Brain Changes by Monsignor Ferrarese

I am, at the moment, on vacation in the Canadian Rockies somewhere in the seemingly vast expanse of the province of British Colombia. As you might imagine, this holiday excursion is great for helping the brain revitalize and clean up its circuitry! This is what we all need to do periodically. The mountains are majestic and the cloud formations seem like huge canvases that the Celestial Artist and Creator (we offhandedly call God) has used to picture the beauty of the heavens. We all need to stop and try to see again. I really mean ‘see’ since we often look but don’t truly see. It is also a time to give the brain a needed rest from all its cares and concerns.

In a coincidental way, (is coincidence a worldly way of speaking of the providence of God?) I am reading two books about the brain: Dr. Daniel Amen’s “Change Your Brain, Change Your Life” and Nicholas Carr’s “The Shallows: What the Internet is Doing To Our Brains”. This is very interesting stuff.

We take the brain for granted even though it is an amazing organ. Dr. Amen highlights the need to take care of the brain. What we eat, for instance, can affect the brain and its many operations that constitute our personalities; but it is Carr’s questions that have the most far reaching effects when we chart the influence of the brain on our spiritual lives.

Carr noticed in himself that his reliance on the Internet and its short staccato way of reading influenced the way he processed knowledge. By Googling everything and jumping from subject to subject, from site to site, he found it harder to read one book for a longer period of time. The brain got used to the short attention spans that our dalliances with the Internet tend to encourage.

This got me to thinking about how the Internet affects our prayer life. Of course, there are sites that help us in that regard: how to pray the rosary, how to make an examination of conscience etc. Plus there are groups that help us meditate such as the Jesuit prayer site; but could the constant move and jumping quality of our time on the Internet do something to our attention span and our ability to spend quality time in meditation?

One of the deepest traditions of our Church is its Contemplative tradition. In the Scriptures it says: “Be still and know that I am God.” However, to be still and listen as Mary of Bethany did at the feet of Jesus (much to the chagrin of her sister Martha) is the very basis of the whole contemplative tradition in the Church. Does the involvement with the Internet and what that is doing to our brains endanger this essential tradition of the Church?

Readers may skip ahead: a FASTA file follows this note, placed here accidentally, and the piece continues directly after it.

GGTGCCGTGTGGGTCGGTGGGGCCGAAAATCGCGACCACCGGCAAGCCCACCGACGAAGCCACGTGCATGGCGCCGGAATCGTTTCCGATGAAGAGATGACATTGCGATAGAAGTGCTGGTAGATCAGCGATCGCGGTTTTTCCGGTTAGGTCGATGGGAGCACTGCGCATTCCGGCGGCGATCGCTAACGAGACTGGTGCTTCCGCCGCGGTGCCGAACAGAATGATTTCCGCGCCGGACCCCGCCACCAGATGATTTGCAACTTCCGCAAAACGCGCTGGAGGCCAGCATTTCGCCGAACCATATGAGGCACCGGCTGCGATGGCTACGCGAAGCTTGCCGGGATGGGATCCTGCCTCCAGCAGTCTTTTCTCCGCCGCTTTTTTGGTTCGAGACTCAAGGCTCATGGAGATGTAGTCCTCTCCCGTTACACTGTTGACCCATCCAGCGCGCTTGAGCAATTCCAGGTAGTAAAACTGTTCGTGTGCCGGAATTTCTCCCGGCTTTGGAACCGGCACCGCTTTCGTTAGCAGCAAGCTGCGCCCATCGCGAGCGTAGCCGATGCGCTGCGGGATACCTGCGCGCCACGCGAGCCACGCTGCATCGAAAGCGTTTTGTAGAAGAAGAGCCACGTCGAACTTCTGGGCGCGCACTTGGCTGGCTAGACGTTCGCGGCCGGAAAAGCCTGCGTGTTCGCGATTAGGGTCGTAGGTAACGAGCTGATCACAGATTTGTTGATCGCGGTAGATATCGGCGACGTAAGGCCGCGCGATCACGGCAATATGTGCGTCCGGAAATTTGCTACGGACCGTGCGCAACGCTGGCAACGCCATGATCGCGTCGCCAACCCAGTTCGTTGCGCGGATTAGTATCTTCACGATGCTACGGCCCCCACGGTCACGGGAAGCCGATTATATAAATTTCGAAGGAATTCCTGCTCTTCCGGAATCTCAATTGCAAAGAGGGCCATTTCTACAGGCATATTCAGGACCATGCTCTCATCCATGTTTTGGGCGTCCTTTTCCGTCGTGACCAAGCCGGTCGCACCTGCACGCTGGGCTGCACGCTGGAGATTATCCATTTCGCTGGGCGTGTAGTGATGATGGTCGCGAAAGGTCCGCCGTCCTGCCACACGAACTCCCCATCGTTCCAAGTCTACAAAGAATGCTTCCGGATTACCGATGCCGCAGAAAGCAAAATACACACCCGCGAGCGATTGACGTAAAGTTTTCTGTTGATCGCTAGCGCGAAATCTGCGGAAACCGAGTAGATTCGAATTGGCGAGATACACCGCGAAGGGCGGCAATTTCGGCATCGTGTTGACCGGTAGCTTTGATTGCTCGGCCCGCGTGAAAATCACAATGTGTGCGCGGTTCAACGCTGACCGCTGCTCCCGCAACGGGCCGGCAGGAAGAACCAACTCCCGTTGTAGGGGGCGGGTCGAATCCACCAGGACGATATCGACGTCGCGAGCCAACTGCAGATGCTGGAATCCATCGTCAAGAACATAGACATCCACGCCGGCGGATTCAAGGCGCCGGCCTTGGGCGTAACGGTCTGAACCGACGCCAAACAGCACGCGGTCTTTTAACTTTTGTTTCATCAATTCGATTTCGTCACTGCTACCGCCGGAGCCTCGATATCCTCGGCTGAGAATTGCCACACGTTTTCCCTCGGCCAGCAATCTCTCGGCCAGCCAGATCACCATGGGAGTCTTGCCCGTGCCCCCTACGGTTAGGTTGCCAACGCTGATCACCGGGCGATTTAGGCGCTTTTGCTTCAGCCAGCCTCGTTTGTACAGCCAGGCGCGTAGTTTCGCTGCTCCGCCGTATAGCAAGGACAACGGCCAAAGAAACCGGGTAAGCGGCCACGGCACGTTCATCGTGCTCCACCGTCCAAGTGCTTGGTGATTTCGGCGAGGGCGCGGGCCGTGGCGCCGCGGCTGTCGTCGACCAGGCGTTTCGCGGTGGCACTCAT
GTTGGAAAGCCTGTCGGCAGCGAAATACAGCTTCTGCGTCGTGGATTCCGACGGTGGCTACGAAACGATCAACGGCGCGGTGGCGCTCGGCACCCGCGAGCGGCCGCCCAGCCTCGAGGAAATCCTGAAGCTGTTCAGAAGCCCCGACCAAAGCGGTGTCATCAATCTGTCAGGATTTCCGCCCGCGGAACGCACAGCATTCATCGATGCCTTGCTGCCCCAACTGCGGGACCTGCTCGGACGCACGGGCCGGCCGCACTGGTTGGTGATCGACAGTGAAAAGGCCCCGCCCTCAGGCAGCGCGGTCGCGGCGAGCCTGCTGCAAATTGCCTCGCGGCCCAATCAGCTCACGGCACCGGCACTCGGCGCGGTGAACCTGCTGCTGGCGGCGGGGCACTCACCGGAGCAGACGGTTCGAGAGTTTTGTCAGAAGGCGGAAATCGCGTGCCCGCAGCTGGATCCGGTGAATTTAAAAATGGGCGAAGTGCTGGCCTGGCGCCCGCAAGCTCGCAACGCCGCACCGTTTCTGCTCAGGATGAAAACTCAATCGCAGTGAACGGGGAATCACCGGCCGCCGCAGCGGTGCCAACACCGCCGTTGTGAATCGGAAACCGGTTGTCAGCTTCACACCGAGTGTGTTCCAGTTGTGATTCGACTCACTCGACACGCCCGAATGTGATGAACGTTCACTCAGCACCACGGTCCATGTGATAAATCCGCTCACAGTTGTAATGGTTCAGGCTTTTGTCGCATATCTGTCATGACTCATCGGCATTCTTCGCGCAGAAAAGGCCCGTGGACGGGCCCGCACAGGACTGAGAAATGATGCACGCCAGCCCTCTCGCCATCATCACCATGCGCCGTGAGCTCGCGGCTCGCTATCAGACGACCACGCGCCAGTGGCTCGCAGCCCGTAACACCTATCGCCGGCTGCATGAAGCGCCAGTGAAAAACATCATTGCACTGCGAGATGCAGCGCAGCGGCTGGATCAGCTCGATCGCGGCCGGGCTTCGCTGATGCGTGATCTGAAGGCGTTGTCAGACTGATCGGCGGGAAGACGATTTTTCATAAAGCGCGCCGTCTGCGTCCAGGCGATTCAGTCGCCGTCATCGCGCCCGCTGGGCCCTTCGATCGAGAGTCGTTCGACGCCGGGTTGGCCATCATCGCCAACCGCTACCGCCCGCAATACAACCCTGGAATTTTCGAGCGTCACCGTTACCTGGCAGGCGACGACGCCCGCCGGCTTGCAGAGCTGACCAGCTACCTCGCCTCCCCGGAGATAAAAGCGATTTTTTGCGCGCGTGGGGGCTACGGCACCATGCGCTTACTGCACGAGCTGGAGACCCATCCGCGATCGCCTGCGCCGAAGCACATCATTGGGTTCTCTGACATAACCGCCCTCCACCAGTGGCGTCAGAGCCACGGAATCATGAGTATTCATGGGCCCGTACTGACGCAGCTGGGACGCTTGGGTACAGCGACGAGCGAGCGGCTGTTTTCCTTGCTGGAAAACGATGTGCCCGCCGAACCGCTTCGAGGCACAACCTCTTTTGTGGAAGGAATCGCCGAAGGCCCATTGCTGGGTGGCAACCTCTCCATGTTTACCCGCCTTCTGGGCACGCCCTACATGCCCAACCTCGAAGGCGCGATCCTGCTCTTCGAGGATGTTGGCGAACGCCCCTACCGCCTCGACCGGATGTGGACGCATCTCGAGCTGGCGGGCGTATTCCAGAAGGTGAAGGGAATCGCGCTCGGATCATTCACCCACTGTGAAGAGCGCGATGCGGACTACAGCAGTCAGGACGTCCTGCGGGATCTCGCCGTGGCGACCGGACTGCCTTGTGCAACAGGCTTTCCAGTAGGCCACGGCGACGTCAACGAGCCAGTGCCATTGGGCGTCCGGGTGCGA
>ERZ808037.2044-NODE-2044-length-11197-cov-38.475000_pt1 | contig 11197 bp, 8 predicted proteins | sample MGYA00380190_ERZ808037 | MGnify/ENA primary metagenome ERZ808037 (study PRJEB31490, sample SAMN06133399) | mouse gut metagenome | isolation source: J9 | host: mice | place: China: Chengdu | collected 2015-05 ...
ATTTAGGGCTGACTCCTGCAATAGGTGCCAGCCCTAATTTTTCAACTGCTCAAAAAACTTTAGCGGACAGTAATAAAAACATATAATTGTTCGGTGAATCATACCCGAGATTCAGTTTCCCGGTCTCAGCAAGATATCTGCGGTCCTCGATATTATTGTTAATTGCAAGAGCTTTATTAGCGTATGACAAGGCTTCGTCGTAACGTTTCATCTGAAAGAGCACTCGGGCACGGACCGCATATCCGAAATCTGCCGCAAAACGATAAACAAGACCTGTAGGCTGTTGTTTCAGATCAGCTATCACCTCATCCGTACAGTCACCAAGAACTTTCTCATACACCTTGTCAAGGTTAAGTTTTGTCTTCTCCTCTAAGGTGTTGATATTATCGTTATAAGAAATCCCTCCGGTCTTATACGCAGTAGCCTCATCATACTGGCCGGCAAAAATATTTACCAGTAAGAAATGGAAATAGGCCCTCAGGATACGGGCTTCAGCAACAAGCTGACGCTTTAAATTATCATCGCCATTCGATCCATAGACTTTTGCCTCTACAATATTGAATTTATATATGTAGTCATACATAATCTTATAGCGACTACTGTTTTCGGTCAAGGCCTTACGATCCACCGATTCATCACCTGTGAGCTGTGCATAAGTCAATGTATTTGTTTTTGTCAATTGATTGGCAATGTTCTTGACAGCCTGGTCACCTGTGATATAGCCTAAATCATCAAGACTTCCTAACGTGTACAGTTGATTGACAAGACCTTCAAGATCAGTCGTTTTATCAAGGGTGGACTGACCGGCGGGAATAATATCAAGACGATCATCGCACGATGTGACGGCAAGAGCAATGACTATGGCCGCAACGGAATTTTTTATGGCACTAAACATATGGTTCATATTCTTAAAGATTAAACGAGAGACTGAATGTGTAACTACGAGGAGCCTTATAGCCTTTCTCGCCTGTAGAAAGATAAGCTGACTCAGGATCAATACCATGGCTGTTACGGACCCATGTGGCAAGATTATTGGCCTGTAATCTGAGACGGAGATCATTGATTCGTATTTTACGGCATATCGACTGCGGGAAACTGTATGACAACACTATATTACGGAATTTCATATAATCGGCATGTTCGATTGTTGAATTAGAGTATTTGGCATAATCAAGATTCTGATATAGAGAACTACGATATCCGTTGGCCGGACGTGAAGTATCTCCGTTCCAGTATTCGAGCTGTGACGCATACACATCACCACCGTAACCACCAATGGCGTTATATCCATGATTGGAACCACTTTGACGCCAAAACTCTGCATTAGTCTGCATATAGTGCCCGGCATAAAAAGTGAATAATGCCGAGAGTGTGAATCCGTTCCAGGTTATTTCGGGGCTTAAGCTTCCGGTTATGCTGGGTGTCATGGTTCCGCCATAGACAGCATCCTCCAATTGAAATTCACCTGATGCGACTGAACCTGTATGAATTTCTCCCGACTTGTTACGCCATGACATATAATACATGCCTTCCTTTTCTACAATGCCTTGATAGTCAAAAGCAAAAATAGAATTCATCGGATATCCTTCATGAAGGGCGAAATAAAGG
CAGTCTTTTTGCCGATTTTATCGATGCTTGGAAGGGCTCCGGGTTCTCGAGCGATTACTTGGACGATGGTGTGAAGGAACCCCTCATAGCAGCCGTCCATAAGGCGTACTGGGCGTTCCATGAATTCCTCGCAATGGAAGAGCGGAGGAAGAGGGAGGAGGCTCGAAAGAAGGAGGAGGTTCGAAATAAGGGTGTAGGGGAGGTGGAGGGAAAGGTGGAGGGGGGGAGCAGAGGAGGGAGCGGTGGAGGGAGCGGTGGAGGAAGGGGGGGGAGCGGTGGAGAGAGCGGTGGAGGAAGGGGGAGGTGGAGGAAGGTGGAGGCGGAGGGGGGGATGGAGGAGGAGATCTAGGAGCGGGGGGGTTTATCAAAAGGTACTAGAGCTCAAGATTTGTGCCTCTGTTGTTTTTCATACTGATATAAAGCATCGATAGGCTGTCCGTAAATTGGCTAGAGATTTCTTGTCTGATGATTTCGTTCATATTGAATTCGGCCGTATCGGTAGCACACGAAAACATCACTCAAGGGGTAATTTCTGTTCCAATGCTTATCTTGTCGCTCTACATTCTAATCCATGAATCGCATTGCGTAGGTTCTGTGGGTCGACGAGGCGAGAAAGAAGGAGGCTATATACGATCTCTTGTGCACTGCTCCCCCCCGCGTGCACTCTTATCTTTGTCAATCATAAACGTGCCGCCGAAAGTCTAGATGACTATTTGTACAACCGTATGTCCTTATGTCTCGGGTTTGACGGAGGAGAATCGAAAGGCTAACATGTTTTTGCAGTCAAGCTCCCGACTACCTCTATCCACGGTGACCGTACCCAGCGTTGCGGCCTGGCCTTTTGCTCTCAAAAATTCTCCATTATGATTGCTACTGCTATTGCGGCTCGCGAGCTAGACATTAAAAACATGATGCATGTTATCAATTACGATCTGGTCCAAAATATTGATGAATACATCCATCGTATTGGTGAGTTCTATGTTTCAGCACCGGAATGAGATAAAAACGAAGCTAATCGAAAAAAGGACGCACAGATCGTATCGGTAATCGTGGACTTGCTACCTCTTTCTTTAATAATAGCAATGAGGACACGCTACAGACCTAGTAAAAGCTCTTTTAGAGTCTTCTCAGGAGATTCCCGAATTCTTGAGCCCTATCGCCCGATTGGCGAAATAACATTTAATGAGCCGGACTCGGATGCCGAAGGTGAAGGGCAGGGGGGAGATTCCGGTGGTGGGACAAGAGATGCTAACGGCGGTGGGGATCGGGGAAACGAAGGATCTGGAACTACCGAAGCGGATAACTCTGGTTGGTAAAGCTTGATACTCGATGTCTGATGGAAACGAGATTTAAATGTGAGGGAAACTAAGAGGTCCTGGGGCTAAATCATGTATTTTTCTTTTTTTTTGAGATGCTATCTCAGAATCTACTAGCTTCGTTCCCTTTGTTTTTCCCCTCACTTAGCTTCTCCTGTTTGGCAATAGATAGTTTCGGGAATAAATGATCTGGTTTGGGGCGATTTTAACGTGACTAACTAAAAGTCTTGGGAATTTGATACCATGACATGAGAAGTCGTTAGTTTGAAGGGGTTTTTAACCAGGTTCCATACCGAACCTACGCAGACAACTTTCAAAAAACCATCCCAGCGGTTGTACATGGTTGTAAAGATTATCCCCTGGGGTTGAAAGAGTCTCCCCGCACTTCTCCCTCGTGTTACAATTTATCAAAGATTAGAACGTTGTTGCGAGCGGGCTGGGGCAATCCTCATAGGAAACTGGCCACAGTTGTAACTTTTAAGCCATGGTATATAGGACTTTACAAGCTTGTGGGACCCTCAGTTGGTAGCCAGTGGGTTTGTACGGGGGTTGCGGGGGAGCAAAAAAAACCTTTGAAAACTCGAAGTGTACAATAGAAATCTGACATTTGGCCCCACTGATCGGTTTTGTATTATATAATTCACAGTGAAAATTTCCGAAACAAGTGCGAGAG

Silence is one of the non-negotiables of this kind of prayer. The ability to quiet down the turmoil around us and within us is very important in this tradition. This kind of prayer is not limited to monasteries. It is available to everyone who seriously wants to get in touch with God; but when our external stimuli are of such variety and insistence, it makes it very hard to quiet the soul enough, hence the need to be master of the medium and not its slave. While the Internet makes mincemeat of our attention spans, we can also reverse the trend by fighting back and limiting our web footprint. This takes a lot of determination and a willingness to forego the instant satisfactions that we have been trained to expect; but is not contact with God worthy of it? What can be more delightful, more fulfilling than contact with the living God?

The Internet and all that it implies is here to stay and I am not suggesting we become ‘virtual Amish’ and just avoid our Smartphones, etc., but we have to learn to put this in perspective since this new reality has such a power that without our being aware of it, it can take over our life and all that we hold dear. Caution and balance are essential in prudently managing the web; otherwise the web can become a Spider’s Web and paralyze our responses to God and the world God has created, including the Internet.

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